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Author ORCID Identifier


Open Access Dissertation

Document Type


Degree Name

Doctor of Philosophy (PhD)

Degree Program


Year Degree Awarded


Month Degree Awarded


First Advisor

Jeanne Hardy

Second Advisor

S. Thayumanavan

Subject Categories

Biochemistry, Biophysics, and Structural Biology | Cell and Developmental Biology | Chemistry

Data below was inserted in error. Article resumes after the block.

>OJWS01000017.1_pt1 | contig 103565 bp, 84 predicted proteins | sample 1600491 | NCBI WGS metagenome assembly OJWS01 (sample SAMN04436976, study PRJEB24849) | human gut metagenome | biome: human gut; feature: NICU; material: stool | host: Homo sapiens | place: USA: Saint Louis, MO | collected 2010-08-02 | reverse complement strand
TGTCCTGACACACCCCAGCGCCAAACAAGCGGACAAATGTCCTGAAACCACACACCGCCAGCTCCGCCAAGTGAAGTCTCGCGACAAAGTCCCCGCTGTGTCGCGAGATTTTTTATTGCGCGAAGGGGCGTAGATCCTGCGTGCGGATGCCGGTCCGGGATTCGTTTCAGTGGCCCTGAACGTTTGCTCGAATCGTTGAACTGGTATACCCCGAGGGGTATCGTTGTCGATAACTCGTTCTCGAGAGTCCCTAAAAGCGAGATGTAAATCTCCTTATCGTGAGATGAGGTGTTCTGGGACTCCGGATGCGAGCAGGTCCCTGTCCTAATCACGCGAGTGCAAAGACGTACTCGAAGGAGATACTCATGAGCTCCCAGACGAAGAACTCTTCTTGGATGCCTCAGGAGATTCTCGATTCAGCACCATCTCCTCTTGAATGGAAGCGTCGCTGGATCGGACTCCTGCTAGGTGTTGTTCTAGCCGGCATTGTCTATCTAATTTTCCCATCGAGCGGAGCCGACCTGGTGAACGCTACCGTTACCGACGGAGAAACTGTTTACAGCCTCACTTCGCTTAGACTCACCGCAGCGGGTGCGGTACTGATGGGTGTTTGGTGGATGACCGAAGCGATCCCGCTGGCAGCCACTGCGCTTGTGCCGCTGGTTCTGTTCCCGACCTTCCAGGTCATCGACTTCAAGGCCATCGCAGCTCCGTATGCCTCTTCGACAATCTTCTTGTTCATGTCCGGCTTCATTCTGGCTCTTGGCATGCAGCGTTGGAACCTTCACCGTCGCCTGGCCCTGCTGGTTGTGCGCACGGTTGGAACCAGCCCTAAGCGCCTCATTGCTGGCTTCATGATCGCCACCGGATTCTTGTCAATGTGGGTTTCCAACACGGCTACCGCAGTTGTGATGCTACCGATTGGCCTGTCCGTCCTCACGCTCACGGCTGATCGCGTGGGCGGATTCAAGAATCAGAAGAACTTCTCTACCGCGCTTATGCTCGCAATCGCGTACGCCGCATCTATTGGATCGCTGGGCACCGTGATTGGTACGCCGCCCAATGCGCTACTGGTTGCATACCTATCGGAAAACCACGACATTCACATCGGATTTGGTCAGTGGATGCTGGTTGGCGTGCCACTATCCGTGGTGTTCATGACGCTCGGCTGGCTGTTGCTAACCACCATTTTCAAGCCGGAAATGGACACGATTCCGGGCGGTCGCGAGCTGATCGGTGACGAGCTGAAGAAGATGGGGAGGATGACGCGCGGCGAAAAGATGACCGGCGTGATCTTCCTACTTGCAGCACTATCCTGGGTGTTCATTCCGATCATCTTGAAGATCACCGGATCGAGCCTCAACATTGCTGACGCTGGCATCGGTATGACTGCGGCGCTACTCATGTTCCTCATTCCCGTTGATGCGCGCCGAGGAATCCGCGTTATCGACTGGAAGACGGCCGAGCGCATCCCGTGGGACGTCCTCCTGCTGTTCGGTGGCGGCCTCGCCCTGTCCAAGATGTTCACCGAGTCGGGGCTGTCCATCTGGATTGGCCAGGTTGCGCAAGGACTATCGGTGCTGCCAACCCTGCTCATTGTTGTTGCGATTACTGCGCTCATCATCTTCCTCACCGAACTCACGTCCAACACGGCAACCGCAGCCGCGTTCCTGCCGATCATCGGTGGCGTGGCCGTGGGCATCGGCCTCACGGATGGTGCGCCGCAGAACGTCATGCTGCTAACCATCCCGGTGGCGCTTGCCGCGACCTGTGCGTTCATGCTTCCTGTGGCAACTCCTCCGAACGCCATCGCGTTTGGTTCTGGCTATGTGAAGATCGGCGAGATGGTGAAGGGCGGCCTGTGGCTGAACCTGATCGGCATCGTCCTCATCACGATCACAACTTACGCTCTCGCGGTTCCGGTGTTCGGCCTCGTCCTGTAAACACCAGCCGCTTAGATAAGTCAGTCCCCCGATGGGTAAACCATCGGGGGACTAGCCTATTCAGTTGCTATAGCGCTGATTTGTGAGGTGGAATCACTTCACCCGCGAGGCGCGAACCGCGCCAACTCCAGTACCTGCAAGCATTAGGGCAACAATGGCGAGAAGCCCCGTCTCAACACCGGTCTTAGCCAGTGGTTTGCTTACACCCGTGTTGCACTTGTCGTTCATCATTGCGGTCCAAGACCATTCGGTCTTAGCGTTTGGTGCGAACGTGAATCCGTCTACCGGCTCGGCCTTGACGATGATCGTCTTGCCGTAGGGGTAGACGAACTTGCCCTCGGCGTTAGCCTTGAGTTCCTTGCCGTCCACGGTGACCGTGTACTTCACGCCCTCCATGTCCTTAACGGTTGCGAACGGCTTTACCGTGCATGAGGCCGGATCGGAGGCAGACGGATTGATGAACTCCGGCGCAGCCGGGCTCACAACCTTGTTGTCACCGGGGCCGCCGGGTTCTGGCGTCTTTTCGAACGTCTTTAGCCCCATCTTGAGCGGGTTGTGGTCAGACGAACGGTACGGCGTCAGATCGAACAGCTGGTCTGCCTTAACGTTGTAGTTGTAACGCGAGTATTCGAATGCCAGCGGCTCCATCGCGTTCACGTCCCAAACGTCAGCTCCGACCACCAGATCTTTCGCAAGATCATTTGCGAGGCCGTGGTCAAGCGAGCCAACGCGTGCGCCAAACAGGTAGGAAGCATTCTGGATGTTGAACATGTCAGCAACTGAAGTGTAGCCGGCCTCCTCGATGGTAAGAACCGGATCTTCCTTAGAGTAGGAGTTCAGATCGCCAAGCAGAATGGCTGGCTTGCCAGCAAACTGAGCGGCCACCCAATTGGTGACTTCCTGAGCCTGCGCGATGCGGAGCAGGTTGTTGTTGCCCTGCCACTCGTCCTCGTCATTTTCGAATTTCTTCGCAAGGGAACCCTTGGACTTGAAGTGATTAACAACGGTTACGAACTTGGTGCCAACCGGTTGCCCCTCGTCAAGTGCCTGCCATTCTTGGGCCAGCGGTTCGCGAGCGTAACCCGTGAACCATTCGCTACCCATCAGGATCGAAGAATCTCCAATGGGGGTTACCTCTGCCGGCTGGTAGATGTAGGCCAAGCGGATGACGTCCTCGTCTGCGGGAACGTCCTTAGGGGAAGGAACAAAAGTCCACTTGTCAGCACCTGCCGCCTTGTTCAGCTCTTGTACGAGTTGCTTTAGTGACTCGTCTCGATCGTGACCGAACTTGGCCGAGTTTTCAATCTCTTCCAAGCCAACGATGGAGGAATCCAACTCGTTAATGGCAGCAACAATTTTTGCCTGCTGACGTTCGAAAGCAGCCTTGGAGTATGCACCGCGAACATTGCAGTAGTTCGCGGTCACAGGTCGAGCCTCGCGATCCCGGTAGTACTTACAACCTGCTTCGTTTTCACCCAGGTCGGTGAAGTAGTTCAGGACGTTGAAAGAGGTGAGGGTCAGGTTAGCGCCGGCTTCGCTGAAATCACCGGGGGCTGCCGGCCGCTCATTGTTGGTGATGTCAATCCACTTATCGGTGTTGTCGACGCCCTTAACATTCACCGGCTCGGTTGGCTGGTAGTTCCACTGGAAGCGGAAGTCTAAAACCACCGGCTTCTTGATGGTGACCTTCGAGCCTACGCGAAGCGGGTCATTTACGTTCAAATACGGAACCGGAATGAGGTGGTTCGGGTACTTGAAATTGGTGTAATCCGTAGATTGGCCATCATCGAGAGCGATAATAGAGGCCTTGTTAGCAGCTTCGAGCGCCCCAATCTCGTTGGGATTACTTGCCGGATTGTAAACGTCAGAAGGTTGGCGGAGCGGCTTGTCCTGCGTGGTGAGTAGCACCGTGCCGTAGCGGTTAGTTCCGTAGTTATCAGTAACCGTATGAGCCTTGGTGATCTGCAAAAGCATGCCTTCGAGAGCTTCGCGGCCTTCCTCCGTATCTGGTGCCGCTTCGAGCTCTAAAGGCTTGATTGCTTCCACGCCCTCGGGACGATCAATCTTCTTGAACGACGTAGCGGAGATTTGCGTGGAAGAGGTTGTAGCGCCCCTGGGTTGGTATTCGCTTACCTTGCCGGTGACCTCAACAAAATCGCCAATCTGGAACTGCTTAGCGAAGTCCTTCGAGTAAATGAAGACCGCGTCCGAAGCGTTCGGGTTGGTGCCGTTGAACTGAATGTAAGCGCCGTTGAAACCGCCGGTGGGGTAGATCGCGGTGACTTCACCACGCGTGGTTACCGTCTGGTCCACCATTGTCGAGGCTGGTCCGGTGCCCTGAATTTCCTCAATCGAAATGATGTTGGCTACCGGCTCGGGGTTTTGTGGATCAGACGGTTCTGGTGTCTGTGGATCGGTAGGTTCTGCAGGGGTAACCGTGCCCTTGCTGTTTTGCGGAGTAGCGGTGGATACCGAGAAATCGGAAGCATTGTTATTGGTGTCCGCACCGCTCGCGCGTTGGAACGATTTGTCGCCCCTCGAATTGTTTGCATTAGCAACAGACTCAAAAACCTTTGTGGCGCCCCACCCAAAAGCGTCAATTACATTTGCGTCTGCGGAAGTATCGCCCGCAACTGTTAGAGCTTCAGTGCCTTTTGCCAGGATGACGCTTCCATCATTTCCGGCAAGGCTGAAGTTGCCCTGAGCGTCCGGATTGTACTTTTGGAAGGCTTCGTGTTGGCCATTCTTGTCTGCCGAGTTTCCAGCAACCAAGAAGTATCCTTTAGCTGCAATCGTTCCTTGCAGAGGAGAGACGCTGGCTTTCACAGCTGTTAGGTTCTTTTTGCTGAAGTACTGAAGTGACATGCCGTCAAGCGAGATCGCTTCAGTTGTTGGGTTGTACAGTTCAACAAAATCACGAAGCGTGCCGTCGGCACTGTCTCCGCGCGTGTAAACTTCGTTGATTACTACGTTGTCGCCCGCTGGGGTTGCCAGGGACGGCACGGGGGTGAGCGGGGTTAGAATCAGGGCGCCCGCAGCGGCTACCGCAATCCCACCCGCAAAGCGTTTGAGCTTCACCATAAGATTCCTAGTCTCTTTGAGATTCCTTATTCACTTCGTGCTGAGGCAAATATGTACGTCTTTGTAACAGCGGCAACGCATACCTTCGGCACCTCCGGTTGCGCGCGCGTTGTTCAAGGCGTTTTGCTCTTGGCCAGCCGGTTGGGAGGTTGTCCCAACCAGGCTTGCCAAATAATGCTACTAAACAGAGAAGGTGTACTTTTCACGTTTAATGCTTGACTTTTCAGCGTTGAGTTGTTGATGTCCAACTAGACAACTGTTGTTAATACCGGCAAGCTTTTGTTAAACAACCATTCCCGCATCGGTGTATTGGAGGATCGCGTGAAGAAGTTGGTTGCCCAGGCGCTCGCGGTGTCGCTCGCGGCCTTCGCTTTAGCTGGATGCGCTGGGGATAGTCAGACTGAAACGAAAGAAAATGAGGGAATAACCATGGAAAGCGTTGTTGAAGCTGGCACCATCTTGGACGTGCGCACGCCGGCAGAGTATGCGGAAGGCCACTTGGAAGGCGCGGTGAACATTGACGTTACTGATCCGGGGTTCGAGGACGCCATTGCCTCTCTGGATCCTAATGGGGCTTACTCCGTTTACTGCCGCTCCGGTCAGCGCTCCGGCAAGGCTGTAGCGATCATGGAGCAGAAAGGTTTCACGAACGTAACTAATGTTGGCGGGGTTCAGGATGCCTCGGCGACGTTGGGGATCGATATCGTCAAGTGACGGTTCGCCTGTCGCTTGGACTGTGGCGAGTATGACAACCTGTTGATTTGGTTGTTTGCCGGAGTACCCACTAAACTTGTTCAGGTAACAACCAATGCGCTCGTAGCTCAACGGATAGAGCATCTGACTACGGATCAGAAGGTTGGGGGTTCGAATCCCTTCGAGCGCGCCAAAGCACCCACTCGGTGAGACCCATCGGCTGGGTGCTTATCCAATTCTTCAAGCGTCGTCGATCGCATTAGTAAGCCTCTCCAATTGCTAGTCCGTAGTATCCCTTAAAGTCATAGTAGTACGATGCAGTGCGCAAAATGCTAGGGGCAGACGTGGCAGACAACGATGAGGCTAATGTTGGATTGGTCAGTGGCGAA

Cysteine aspartate proteases (caspases) act as the molecular scissors of cell death, disintegrating diverse cellular components necessary for survival and growth via proteolysis. Caspases are tightly regulated through a myriad of mechanisms including proteolytic processing, structural changes, post-translational modifications and metal binding. Correspondingly, cancers have evolved numerous resistance and desensitization mechanisms upstream or within the caspase pathway to avoid death signals. These mechanisms are extremely diverse and are not fully understood however, the field overwhelming suggests caspase activity and caspase inhibition antagonism to be critical for efficacious cancer therapies. Accordingly, exploiting the role of caspases in apoptosis has become an increasingly prevalent strategy for cancer intervention. As state-of-the-art nanoparticles continue to be developed, recombinant caspases themselves can be utilized to shift cancer equilibriums to be susceptible to death signals. Nevertheless, caspases are a particularly challenging therapeutic subset, requiring careful delivery vehicle design and compatibility for caspase introduction into cancer cells with sufficient proteolytic activity and native structural characteristics. In this dissertation we performed different mechanistic investigations to improve intracellular caspase delivery via polymeric nanogels that can not only be utilized therapeutically, but also can innovatively contribute to the comprehensive knowledge of caspase function.